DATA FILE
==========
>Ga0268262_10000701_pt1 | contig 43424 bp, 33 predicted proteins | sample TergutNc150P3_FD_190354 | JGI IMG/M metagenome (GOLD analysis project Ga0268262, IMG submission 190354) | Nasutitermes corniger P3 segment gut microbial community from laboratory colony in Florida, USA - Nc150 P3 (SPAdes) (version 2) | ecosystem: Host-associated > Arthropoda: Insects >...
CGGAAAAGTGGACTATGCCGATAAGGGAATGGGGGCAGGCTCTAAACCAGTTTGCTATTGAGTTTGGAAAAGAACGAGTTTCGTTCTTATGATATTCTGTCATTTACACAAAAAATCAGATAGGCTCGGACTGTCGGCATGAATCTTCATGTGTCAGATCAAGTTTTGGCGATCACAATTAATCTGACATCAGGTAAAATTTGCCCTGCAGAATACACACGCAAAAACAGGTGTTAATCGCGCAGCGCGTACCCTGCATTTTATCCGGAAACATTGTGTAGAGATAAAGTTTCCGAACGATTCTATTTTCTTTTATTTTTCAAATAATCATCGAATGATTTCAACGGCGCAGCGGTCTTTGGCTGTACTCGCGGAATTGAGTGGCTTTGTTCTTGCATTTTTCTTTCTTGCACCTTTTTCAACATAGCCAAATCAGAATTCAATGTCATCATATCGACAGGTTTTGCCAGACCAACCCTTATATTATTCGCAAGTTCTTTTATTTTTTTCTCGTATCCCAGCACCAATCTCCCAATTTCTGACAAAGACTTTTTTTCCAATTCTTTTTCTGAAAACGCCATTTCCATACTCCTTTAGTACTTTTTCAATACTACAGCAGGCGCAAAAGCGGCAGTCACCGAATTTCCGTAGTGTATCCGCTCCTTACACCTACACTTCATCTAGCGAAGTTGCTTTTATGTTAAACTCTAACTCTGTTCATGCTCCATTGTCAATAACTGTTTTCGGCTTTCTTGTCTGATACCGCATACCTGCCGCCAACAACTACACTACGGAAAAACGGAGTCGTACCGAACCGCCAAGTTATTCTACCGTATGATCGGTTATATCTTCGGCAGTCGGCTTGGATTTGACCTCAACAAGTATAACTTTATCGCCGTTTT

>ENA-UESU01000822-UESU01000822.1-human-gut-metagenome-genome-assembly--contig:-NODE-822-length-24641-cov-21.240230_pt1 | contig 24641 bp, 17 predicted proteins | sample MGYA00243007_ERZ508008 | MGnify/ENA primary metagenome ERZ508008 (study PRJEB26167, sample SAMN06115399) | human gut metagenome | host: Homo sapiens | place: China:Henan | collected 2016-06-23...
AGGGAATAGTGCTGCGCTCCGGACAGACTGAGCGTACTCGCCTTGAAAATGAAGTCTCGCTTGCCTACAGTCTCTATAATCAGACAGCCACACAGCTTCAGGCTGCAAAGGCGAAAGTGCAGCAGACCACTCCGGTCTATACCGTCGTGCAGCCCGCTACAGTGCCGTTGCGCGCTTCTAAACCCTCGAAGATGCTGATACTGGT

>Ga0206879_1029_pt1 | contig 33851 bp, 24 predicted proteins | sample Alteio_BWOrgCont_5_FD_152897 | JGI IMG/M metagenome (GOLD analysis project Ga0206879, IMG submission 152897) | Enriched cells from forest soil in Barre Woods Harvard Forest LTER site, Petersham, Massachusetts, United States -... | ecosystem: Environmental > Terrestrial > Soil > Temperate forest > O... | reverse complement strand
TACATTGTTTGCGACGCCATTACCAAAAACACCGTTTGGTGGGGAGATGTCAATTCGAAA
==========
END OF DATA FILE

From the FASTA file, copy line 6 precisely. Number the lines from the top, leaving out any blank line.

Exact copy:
TACATTGTTTGCGACGCCATTACCAAAAACACCGTTTGGTGGGGAGATGTCAATTCGAAA